May 19

1891 Birth: Oswald Boelcke: German flying ace:

Oswald Boelcke developed the most successful flying tactics used by German aces, making possible the later achievements of Manfred von Richthofen. Boelcke flew the first Fokker E.I, won the Pour le Mérite, commanded Jasta 2, mentored many younger German fliers, and was even decorated by the French for rescuing a child from drowning.
[For further details, Click here]

1897 Birth: Frank Luke: American fighter ace:

Ranking second among U.S. Army Air Service pilots to Captain Eddie Rickenbacker in number of aerial victories during World War I (Rickenbacker was credited with 26 aerial victories, while Luke's official score was 18). Frank Luke was the first airman to receive the Medal of Honor. Luke Air Force Base, a U.S. Air Force pilot training installation since World War II, is named in his honor. [For further details, Click here]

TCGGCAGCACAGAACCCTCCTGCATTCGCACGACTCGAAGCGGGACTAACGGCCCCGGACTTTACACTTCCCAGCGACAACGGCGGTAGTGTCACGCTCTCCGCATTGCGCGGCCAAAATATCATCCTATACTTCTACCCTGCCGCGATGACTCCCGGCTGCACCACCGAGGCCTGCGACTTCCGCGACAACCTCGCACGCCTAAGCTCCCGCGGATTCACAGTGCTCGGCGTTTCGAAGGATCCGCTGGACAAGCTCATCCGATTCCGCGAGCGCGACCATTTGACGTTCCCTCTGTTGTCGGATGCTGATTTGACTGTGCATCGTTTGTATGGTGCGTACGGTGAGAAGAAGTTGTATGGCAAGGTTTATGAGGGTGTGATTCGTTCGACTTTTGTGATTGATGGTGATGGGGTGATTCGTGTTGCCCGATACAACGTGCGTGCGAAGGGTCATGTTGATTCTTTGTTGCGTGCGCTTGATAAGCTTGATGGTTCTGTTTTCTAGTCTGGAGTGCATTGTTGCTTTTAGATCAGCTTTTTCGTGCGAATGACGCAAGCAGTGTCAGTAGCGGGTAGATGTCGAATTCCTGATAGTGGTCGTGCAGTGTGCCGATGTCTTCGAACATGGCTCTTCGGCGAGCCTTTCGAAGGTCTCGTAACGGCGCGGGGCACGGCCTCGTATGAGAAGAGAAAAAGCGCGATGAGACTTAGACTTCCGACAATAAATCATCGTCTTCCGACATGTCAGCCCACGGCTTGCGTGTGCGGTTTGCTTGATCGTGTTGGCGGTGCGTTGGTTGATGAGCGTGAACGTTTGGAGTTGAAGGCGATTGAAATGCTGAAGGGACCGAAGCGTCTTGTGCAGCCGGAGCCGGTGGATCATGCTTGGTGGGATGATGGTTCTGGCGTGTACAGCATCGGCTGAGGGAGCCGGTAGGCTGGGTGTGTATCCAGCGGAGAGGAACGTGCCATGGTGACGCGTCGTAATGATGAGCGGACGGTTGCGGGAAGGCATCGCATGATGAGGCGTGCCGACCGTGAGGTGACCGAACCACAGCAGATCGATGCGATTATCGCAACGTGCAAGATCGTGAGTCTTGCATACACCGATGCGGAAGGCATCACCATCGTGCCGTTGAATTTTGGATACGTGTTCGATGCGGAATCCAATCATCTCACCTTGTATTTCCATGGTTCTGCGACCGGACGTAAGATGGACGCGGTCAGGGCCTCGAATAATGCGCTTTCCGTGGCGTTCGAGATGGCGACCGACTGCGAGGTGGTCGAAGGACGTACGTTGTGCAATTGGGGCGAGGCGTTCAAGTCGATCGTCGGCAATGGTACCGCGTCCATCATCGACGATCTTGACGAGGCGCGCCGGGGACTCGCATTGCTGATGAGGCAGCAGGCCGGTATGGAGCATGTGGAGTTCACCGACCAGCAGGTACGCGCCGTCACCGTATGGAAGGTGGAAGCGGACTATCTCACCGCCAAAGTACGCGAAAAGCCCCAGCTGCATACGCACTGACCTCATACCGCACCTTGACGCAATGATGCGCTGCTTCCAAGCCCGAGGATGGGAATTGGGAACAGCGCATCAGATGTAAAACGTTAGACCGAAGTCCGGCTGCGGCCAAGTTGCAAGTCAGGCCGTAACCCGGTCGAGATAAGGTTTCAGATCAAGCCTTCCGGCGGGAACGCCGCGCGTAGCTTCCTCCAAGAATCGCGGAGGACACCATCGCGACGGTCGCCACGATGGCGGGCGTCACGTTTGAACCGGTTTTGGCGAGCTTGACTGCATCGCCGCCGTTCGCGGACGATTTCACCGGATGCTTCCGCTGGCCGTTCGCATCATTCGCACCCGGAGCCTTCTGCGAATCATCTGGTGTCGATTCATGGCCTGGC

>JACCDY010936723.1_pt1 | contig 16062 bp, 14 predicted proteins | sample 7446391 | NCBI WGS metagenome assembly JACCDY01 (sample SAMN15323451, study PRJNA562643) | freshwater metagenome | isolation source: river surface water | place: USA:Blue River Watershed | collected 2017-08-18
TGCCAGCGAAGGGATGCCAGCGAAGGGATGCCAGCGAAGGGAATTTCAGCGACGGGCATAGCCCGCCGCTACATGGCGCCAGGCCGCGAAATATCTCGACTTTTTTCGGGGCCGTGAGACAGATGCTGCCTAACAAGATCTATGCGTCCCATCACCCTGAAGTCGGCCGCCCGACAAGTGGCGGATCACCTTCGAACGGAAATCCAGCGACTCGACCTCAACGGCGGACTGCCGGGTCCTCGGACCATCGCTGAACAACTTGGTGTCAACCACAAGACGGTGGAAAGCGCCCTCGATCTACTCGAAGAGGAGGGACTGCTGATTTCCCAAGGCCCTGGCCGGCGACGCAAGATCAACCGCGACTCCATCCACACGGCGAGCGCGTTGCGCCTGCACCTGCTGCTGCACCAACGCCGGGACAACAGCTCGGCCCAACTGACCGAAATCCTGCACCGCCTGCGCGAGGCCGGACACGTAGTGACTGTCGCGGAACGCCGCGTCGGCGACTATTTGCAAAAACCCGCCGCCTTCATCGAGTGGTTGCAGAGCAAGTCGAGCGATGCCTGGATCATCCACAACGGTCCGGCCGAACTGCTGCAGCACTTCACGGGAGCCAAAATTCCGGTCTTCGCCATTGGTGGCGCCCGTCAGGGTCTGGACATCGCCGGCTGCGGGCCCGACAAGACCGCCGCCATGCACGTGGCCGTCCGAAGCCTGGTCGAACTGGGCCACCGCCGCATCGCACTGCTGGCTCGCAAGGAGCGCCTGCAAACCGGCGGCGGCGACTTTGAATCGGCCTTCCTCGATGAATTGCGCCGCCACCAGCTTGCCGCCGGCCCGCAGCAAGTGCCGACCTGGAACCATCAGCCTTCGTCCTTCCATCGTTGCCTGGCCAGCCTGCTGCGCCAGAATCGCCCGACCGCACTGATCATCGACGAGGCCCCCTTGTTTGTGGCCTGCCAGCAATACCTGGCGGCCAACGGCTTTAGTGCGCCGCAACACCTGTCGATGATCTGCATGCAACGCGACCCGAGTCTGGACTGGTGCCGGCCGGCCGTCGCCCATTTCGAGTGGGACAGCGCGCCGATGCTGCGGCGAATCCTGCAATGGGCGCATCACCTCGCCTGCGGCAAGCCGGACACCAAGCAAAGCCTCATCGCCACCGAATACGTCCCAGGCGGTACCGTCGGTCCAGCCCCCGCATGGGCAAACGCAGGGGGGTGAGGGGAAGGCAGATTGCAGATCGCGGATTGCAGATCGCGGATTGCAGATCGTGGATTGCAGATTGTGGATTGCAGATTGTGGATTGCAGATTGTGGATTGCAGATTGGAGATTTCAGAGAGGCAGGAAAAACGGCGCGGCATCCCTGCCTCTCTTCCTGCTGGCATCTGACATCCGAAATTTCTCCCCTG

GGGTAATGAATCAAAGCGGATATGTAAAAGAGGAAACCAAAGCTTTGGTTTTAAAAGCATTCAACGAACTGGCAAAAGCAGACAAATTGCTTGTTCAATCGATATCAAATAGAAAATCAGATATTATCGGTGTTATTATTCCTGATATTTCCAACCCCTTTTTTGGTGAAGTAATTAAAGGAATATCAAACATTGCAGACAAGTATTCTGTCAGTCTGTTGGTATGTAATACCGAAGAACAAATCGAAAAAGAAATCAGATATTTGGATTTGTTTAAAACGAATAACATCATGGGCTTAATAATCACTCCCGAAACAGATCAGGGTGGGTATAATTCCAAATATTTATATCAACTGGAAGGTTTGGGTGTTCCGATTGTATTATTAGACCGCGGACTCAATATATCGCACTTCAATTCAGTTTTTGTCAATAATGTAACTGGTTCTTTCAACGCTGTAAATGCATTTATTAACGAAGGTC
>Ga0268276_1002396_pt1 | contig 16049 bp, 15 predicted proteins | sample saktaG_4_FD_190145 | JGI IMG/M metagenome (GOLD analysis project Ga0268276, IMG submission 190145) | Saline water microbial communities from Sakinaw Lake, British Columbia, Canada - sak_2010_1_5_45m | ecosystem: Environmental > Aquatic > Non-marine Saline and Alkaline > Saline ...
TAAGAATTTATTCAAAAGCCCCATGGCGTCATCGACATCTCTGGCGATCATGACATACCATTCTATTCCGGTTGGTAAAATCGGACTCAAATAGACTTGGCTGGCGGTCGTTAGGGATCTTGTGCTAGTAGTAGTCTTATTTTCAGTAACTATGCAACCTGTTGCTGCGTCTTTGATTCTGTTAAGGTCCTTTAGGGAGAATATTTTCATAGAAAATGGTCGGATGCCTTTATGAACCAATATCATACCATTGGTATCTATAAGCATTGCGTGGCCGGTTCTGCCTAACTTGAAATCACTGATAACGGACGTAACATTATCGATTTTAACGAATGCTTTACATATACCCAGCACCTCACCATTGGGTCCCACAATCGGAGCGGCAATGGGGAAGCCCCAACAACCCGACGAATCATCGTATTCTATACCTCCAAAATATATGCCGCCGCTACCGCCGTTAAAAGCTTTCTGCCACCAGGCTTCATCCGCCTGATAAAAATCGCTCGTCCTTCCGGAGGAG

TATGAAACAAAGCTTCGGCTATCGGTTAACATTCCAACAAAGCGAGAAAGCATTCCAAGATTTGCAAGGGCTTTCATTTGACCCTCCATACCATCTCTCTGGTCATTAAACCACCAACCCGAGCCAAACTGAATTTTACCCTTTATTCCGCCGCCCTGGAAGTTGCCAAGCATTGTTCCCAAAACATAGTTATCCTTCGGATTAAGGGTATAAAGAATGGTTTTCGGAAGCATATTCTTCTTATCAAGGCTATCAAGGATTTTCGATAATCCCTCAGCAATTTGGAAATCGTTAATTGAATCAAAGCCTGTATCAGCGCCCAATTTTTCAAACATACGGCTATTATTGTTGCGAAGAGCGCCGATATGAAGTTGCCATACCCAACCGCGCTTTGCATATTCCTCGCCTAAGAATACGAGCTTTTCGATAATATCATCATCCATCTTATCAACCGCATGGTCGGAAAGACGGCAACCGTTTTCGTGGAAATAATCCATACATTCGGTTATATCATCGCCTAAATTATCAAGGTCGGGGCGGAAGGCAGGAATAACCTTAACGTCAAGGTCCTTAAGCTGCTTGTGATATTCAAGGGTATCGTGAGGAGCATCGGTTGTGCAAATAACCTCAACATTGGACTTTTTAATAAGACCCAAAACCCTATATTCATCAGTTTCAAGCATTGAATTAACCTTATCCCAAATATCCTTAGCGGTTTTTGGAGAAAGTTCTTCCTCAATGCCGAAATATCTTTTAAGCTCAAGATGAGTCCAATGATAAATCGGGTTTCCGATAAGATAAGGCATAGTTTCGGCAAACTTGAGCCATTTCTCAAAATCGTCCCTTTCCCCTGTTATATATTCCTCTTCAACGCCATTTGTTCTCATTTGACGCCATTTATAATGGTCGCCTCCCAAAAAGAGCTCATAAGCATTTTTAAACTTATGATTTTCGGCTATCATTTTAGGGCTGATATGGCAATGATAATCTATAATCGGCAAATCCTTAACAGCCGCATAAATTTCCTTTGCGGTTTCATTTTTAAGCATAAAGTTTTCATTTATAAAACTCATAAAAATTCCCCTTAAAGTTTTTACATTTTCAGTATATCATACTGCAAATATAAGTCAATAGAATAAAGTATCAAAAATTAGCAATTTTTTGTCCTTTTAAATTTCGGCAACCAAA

1898 Birth: Julius Evola:

Though never a member of the National Fascist Party itself, or advocate of the term to describe his stances: Evola regarded his position as that of a sympathetic right-wing intellectual, who saw potential in the movement and wished to guide or reform its errors through criticism, to a position inline with his own views. One of his successes was in regards to the racial laws; his advocation of a spiritual consideration of race won out in the debate in Italy, rather than a solely materialist reductionism concept popular in Germany. Since World War II many Radical Traditionalist, New Right, Conservative Revolutionary, Fascist and Third Positionist groups have taken inspiration from him. [For further details, Click here]

1913 Countdown to Infamy: California Governor Hiram Johnson signs the 1913 Alien Land Law, prohibiting "aliens ineligible for citizenship" from owning land or property. Aimed at Chinese, Indian, Japanese, and Korean immigrant farmers, the law permits them to hold only three year leases. (Niiya)

[See: Countdown to Infamy: Timeline to Pearl Harbor.]

1914 Birth: Max Perutz: